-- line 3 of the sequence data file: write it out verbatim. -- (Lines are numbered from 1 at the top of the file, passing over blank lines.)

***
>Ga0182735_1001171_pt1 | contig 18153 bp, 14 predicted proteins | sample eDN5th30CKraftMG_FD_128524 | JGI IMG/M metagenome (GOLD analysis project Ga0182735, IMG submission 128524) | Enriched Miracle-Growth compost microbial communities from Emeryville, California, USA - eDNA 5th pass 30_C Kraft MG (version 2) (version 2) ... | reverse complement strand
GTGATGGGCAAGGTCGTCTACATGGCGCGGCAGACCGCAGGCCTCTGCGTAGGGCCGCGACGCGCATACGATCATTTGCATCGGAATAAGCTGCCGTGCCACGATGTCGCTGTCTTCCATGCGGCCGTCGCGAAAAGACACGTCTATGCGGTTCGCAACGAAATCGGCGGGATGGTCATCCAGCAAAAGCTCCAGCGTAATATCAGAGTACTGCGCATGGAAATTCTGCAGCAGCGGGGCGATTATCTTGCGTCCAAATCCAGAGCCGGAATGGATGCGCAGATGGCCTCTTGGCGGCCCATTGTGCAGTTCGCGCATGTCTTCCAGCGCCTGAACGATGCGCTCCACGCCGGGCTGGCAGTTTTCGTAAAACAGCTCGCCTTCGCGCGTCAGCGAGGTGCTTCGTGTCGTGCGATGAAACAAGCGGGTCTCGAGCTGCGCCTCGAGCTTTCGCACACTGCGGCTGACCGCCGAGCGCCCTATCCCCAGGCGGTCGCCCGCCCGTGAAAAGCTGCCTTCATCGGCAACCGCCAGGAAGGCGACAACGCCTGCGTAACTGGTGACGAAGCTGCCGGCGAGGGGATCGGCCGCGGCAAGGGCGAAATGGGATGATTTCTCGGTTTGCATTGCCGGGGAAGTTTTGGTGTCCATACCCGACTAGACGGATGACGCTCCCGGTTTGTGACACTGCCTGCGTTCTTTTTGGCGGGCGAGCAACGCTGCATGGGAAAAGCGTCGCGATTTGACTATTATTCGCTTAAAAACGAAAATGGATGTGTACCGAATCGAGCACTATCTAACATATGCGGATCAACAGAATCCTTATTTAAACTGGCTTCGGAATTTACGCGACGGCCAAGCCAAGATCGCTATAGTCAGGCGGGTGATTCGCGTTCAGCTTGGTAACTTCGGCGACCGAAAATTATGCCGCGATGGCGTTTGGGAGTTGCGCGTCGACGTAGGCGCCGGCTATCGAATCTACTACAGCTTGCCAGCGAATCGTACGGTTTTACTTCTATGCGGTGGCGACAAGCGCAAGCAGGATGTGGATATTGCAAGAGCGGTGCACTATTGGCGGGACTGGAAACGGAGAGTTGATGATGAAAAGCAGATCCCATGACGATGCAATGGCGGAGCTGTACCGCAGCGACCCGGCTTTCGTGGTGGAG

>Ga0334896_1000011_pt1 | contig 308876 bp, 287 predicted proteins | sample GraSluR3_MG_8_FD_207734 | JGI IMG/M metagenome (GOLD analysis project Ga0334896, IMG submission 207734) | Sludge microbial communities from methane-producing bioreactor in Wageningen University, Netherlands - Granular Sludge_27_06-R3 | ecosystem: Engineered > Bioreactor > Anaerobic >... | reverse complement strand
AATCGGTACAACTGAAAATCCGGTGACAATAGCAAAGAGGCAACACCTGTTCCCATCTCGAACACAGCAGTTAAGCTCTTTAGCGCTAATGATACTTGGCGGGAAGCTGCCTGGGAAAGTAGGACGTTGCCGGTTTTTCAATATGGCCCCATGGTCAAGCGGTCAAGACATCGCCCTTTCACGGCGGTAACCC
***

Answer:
>Ga0334896_1000011_pt1 | contig 308876 bp, 287 predicted proteins | sample GraSluR3_MG_8_FD_207734 | JGI IMG/M metagenome (GOLD analysis project Ga0334896, IMG submission 207734) | Sludge microbial communities from methane-producing bioreactor in Wageningen University, Netherlands - Granular Sludge_27_06-R3 | ecosystem: Engineered > Bioreactor > Anaerobic >... | reverse complement strand